For decades, the standard mortgage term in the U.S. has been a 30-year loan. Depending on the state of the housing market and the financial system, at times lenders may offer longer term home loans to provide home buyers with a lower payment alternative. When lenders are incentivized to make more loans and home prices are high, you may be able to find a 40-year mortgage -- or even longer.
The Housing Market Bubble and Mortgages
During times when prices rise and buyers and lenders become convinced that the trends will continue to favor the housing market, the banking industry has expanded beyond the traditional 30-year limit on mortgages. As home prices continued to climb in the early years of the 21st century, it was not hard to find rates and lenders willing to offer 40-year mortgages. A 2006 CNN Money article discussed the fact that several lenders, particularly in California had started to offer 50-year mortgages. The article also noted that at the time about 5 percent of all new home loans had a 40-year term.
The Bubble Bursts and Terms Collapse
With the end of the home price boom and the resulting rapid drop in home prices, lenders were no longer to offer the riskier, longer term loans. After 2008 and through at least 2013, the mortgage market outside of the government guaranteed loan programs of Fannie Mae, Freddie Mac, FHA and the VA became almost the only sources for home loan financing. With few exceptions, the 30-year term is the maximum loan length for these programs. With no other sources of mortgage financing, the post-bubble mortgage market offered almost nothing in the way of longer term loans.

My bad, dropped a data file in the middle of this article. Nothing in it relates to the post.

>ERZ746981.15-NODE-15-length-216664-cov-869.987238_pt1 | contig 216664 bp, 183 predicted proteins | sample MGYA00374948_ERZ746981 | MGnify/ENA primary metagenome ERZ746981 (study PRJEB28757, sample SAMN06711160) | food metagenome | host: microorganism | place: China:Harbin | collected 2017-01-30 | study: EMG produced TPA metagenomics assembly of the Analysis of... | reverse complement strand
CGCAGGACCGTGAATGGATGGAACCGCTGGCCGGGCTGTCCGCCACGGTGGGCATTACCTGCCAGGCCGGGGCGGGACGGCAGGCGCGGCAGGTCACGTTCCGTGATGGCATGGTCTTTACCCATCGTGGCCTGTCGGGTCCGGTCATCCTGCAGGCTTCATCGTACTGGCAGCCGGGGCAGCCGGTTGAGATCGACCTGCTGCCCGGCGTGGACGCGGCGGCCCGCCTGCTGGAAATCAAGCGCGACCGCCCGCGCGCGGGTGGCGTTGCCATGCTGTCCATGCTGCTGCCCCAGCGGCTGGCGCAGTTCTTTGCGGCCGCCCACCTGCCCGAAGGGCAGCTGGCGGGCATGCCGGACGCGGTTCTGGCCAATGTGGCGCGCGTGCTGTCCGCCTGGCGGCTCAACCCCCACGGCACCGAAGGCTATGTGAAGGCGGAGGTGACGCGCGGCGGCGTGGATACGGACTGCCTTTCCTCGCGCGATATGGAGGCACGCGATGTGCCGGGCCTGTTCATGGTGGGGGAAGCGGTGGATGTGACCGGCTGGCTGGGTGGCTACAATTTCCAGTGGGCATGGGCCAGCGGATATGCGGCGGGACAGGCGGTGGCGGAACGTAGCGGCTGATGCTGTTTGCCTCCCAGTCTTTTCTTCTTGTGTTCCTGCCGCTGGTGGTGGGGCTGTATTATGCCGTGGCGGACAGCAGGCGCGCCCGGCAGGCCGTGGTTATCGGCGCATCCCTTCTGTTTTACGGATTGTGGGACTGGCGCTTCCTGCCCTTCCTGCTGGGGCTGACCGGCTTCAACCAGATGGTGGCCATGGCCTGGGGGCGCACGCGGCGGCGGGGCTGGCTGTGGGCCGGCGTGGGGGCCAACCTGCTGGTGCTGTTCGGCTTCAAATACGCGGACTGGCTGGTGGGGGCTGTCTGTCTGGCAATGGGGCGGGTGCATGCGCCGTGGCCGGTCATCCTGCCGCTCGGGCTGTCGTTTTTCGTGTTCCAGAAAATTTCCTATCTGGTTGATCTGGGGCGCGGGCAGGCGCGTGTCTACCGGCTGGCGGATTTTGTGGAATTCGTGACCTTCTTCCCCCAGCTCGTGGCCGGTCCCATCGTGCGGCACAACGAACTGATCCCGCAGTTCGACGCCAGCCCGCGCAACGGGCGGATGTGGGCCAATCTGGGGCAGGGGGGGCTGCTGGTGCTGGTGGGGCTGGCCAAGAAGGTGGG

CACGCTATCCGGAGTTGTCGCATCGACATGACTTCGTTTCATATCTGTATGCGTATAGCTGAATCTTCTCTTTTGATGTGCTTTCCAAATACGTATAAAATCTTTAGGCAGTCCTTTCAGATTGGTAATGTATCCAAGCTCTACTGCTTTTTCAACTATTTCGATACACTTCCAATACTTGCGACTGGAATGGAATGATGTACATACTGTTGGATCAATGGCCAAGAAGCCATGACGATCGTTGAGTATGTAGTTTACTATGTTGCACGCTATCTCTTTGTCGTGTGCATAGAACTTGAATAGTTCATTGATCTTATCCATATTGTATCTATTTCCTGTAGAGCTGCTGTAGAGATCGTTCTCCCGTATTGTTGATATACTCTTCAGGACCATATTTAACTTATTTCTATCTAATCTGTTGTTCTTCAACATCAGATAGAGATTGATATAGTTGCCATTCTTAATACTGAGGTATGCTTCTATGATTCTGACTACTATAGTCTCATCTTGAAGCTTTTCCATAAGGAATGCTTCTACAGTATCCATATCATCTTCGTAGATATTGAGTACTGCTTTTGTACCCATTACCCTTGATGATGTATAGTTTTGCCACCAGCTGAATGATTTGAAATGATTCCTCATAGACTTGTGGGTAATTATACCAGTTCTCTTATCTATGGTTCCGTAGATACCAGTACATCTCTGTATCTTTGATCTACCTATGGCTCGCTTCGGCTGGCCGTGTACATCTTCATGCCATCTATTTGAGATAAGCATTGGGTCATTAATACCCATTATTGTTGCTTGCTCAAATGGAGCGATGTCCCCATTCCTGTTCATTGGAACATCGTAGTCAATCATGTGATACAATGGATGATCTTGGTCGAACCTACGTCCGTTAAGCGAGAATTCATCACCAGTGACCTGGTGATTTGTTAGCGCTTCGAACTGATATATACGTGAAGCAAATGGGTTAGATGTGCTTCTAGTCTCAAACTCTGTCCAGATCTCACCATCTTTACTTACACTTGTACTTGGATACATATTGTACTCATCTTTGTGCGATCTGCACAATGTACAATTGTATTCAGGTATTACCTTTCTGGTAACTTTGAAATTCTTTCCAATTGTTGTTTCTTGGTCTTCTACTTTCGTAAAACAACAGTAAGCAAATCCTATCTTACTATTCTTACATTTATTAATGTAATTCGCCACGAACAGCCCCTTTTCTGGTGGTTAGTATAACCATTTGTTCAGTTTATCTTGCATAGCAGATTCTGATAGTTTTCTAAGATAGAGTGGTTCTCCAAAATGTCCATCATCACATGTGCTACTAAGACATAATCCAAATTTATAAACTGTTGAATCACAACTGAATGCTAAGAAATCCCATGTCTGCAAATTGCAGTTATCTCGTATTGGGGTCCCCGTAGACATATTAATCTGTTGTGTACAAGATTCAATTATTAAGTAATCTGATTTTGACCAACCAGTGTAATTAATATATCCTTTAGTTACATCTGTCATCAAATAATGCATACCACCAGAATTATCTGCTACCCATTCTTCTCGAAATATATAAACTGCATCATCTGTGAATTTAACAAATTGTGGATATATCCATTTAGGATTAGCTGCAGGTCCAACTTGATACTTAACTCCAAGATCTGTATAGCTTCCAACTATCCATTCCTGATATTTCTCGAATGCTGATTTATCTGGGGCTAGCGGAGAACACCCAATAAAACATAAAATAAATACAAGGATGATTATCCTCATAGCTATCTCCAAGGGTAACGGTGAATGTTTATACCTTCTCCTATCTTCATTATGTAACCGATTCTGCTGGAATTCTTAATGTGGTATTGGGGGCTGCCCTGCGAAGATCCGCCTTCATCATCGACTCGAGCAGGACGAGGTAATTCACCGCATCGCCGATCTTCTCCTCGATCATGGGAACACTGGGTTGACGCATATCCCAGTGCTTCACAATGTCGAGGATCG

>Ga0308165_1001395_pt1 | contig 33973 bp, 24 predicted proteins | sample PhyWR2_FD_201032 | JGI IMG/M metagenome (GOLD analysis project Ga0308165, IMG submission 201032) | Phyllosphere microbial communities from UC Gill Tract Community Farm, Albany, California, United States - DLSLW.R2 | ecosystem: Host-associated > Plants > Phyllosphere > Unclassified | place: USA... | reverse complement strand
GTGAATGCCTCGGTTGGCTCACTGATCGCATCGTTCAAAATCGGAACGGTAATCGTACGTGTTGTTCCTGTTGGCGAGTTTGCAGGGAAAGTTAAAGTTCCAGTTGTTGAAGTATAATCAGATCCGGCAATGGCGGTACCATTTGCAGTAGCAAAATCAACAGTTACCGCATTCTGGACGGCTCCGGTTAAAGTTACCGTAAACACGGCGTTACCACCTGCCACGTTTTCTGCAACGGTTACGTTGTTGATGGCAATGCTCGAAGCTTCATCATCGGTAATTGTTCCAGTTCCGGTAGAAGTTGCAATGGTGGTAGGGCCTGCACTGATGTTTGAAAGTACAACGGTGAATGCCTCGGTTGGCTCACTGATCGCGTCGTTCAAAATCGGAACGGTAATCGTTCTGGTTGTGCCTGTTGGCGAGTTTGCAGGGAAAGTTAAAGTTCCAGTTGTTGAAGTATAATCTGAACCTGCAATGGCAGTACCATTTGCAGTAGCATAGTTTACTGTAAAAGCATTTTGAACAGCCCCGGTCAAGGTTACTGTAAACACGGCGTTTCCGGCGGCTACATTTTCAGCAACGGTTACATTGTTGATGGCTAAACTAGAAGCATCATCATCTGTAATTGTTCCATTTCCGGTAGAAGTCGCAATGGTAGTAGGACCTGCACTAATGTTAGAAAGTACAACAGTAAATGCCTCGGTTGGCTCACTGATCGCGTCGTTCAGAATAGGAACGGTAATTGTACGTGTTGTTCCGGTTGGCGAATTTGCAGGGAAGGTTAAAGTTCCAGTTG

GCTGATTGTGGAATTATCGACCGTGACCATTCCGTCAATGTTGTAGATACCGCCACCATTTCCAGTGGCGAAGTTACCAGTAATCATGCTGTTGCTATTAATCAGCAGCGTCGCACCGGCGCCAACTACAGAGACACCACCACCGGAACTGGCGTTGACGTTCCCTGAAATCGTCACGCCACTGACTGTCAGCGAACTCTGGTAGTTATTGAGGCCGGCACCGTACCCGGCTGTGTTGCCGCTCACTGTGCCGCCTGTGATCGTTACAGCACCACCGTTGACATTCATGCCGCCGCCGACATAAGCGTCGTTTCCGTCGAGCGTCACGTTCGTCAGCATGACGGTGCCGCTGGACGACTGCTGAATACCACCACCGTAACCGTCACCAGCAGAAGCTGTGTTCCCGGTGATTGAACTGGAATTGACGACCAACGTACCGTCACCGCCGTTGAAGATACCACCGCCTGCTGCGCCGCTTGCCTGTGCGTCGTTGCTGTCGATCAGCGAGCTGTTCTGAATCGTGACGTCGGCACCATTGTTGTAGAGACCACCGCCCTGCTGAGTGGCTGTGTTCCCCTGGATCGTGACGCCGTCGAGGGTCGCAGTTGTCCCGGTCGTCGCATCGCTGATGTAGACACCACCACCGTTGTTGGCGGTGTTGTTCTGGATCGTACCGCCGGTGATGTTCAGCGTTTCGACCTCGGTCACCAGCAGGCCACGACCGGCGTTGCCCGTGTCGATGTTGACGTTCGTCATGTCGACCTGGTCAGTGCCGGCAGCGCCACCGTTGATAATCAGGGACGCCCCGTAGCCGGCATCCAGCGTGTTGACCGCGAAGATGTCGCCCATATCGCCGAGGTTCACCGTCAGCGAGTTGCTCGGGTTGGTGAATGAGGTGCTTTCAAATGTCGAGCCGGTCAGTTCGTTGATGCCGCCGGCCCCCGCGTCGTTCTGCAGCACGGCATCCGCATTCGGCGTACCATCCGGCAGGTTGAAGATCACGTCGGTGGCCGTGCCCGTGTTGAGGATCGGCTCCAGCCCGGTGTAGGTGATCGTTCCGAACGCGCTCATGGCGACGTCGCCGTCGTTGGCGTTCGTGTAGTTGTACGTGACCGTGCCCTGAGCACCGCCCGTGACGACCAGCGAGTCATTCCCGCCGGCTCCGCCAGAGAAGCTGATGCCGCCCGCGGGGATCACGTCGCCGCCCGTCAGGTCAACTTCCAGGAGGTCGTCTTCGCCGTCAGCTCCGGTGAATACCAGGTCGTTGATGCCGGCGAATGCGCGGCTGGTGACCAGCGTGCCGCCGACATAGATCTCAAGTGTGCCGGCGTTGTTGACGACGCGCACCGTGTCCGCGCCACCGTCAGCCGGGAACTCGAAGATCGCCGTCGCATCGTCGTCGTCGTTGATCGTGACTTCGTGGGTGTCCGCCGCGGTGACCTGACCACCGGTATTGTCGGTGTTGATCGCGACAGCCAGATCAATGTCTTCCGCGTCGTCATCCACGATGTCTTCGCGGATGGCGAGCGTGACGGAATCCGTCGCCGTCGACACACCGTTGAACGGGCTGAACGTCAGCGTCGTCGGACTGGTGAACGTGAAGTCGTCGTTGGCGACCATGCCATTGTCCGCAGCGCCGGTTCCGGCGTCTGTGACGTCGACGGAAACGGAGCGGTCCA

Fannie and Freddie Programs on the Books
As of September, 2013, both the Fannie Mae and Freddie Mac websites list the availability of 40-year mortgages under certain conditions. For example, Freddie Mac includes a 40-year term as an option with the agency's Home Possible Mortgages program for first-time buyers. However, a May 2013 letter from the Federal Housing Finance Authority prohibited both Fannie and Freddie from purchasing loans with terms greater than 30 years. The letter does not prohibit the agencies from guaranteeing longer term loans that go into mortgage-backed security pools, but it definitely indicates the government is not in favor of longer term loans.
Markets Change and Lenders Adapt
You can think of the 30-year mortgage as the "always available" longest term option. Depending on housing and lending market conditions, you may find a lender offering a 40-year loan. If your goal is to obtain the longest possible term, contact several mortgage brokers or bankers to see if they work with lenders offering a longer term. Before you jump on a 40-year loan, compare the rate and payments to a 30-year loan. You may not save much to incur an extra 10 years worth of payments.
- Comstock Images/Comstock/Getty Images